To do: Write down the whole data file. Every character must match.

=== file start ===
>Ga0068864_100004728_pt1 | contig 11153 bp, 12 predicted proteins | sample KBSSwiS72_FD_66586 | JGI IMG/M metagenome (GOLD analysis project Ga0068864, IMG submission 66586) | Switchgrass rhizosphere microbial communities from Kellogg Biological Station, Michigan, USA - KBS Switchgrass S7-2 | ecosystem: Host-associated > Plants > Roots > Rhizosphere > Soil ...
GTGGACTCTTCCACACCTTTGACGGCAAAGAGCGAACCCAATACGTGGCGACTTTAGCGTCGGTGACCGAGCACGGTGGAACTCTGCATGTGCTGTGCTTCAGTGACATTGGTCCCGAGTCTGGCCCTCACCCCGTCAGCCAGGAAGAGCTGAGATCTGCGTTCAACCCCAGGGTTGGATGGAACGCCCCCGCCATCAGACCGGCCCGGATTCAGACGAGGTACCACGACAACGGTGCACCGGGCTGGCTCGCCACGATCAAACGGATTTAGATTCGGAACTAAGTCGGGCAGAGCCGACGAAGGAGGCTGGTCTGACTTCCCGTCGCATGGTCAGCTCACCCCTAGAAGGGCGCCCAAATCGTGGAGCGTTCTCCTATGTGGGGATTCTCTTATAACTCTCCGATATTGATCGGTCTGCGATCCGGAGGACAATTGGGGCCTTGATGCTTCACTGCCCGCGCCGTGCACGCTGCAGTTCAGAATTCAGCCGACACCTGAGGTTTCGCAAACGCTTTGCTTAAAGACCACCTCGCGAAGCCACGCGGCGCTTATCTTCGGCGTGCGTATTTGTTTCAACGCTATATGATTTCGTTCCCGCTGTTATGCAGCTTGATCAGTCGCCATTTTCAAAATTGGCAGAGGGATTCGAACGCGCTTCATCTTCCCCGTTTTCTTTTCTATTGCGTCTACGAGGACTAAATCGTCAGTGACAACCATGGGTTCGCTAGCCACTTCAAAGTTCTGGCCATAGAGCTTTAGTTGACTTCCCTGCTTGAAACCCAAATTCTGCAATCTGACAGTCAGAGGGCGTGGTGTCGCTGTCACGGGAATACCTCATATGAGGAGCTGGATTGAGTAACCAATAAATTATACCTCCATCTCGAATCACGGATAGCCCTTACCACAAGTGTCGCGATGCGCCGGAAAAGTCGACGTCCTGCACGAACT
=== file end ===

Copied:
>Ga0068864_100004728_pt1 | contig 11153 bp, 12 predicted proteins | sample KBSSwiS72_FD_66586 | JGI IMG/M metagenome (GOLD analysis project Ga0068864, IMG submission 66586) | Switchgrass rhizosphere microbial communities from Kellogg Biological Station, Michigan, USA - KBS Switchgrass S7-2 | ecosystem: Host-associated > Plants > Roots > Rhizosphere > Soil ...
GTGGACTCTTCCACACCTTTGACGGCAAAGAGCGAACCCAATACGTGGCGACTTTAGCGTCGGTGACCGAGCACGGTGGAACTCTGCATGTGCTGTGCTTCAGTGACATTGGTCCCGAGTCTGGCCCTCACCCCGTCAGCCAGGAAGAGCTGAGATCTGCGTTCAACCCCAGGGTTGGATGGAACGCCCCCGCCATCAGACCGGCCCGGATTCAGACGAGGTACCACGACAACGGTGCACCGGGCTGGCTCGCCACGATCAAACGGATTTAGATTCGGAACTAAGTCGGGCAGAGCCGACGAAGGAGGCTGGTCTGACTTCCCGTCGCATGGTCAGCTCACCCCTAGAAGGGCGCCCAAATCGTGGAGCGTTCTCCTATGTGGGGATTCTCTTATAACTCTCCGATATTGATCGGTCTGCGATCCGGAGGACAATTGGGGCCTTGATGCTTCACTGCCCGCGCCGTGCACGCTGCAGTTCAGAATTCAGCCGACACCTGAGGTTTCGCAAACGCTTTGCTTAAAGACCACCTCGCGAAGCCACGCGGCGCTTATCTTCGGCGTGCGTATTTGTTTCAACGCTATATGATTTCGTTCCCGCTGTTATGCAGCTTGATCAGTCGCCATTTTCAAAATTGGCAGAGGGATTCGAACGCGCTTCATCTTCCCCGTTTTCTTTTCTATTGCGTCTACGAGGACTAAATCGTCAGTGACAACCATGGGTTCGCTAGCCACTTCAAAGTTCTGGCCATAGAGCTTTAGTTGACTTCCCTGCTTGAAACCCAAATTCTGCAATCTGACAGTCAGAGGGCGTGGTGTCGCTGTCACGGGAATACCTCATATGAGGAGCTGGATTGAGTAACCAATAAATTATACCTCCATCTCGAATCACGGATAGCCCTTACCACAAGTGTCGCGATGCGCCGGAAAAGTCGACGTCCTGCACGAACT